Google’s tax case in India, time for a Plan B in the Irish economy, and The Edge and tax

Business today: The best news, analysis and comment from ‘The Irish Times’ business desk

Google has lost a €192 million tax case in India, where a tribunal has found that its local and Irish units collaborated in a “clear and conspicuous” attempt to help the Indian operation “skip its liabilities” on business taxes. Photograph: Christian Hartmann/Reuters

Google has lost a €192 million tax case in India, where a tribunal has found that its local and Irish units collaborated in a “clear and conspicuous” attempt to help the Indian operation “skip its liabilities” on business taxes. Photograph: Christian Hartmann/Reuters

 

Google has lost a €192 million tax case in India, where a tribunal has found that its local and Irish units collaborated in a “clear and conspicuous” attempt to help the Indian operation “skip its liabilities” on business taxes. Mark Paul has the details.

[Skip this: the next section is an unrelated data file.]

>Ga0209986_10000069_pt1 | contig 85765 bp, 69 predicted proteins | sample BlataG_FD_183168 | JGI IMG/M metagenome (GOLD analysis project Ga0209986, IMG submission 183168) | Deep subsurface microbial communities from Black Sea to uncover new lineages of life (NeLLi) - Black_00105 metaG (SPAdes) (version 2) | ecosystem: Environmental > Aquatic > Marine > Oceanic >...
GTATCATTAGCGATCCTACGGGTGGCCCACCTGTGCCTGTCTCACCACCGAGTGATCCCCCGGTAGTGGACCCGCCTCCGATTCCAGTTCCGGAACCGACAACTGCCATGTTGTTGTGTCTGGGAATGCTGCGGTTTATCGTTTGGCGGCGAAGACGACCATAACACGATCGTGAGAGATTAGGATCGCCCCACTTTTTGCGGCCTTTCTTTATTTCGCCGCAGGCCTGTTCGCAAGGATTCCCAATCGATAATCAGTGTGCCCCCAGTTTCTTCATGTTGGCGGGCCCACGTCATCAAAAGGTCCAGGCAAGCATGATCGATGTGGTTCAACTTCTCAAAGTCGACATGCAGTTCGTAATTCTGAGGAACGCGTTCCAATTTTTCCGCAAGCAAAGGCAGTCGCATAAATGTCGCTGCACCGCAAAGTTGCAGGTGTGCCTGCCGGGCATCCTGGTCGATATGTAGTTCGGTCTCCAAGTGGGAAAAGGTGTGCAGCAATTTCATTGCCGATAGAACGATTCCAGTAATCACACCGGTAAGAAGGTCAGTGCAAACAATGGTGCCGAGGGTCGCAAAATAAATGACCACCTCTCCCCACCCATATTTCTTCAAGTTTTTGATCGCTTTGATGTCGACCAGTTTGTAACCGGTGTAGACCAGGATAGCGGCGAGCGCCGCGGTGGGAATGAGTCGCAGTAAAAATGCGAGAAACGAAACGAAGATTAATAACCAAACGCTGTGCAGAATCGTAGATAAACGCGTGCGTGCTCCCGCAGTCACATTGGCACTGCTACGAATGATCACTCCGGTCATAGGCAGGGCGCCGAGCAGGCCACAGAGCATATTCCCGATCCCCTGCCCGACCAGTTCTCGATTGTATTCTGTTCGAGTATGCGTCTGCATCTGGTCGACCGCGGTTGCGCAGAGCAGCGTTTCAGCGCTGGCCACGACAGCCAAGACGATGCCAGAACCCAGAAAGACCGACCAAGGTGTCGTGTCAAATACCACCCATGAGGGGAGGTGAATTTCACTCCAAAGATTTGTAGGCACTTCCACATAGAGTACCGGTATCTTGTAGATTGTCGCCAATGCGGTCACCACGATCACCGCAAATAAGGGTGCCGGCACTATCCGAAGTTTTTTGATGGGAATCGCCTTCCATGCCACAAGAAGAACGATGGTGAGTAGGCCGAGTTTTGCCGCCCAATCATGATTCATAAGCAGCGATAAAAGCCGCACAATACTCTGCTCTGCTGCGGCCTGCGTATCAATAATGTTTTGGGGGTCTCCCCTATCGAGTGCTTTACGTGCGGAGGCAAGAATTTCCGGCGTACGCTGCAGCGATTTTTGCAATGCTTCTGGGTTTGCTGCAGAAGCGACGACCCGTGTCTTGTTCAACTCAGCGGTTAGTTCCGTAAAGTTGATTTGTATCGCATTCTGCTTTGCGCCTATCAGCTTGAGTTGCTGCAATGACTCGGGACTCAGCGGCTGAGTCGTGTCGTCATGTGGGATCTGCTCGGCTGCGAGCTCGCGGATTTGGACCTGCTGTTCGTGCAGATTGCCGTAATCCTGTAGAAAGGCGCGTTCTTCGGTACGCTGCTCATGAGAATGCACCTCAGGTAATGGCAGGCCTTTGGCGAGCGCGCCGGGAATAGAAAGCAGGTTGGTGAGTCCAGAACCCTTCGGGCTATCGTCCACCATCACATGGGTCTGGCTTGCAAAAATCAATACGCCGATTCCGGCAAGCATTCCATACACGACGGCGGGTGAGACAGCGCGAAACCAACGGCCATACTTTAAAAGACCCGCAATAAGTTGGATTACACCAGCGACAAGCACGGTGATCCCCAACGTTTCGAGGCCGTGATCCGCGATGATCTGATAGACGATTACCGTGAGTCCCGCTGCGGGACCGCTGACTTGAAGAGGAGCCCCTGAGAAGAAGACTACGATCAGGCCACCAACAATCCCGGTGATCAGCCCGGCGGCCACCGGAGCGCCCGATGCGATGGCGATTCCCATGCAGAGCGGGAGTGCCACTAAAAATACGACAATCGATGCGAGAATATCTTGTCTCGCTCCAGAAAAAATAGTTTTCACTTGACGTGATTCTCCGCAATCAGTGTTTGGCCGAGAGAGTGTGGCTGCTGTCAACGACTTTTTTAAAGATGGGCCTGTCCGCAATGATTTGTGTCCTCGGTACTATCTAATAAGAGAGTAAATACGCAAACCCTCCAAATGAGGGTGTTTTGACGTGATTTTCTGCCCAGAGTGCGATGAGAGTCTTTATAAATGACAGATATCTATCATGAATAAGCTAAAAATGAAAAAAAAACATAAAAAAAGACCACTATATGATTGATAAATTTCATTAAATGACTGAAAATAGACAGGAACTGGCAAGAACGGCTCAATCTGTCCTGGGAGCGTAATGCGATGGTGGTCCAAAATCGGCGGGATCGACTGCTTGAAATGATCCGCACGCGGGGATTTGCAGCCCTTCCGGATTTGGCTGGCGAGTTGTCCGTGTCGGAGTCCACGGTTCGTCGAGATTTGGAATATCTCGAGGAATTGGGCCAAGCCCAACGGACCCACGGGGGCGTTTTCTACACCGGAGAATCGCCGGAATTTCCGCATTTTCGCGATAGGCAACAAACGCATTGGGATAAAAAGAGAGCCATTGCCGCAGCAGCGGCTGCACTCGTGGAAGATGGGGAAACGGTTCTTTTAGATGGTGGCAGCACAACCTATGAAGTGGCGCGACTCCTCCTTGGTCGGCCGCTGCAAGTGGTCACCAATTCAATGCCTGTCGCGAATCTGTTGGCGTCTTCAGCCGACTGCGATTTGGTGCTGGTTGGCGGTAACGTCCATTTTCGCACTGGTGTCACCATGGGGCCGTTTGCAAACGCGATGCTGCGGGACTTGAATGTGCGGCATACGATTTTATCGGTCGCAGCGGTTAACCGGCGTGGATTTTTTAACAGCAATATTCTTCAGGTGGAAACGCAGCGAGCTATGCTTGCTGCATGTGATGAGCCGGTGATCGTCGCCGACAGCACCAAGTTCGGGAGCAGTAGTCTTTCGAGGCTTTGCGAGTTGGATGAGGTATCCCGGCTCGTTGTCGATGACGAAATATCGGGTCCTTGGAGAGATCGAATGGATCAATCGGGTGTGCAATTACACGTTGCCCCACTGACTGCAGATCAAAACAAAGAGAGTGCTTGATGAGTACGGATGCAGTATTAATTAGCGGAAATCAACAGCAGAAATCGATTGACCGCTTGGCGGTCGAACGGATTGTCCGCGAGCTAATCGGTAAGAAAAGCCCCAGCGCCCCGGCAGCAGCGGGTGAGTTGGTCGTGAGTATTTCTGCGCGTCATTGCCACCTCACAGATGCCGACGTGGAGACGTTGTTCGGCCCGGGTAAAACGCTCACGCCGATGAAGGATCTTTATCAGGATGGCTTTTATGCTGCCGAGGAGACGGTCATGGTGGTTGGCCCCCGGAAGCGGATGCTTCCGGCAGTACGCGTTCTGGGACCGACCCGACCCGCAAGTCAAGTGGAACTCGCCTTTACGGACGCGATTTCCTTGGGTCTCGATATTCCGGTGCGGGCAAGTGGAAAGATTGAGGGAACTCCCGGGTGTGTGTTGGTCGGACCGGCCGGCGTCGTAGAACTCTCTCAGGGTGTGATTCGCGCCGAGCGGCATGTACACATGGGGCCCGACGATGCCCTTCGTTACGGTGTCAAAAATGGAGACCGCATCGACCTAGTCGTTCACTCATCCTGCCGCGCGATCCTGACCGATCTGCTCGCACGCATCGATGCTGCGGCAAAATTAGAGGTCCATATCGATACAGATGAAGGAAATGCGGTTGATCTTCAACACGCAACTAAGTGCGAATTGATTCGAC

In his weekly column, Chris Johns says that while there’s no sign of the Irish economy overheating, we should have a Plan B for when the flow of corporate taxes dries up.

Ireland’s tax system is undermining developing economies’ tax bases, according to research by Christian Aid, a leading aid agency. Dominic Coyle reports.

U2 guitarist The Edge has said that the criticism of Bono over the Paradise Papers and revelations that he used a Malta-based company to invest in a Lithuanian shopping centre was inevitable and that sometimes the band “don’t get nearly enough stick”. Roisin Ingle heard it all in advance of U2’s concert in London last weekend.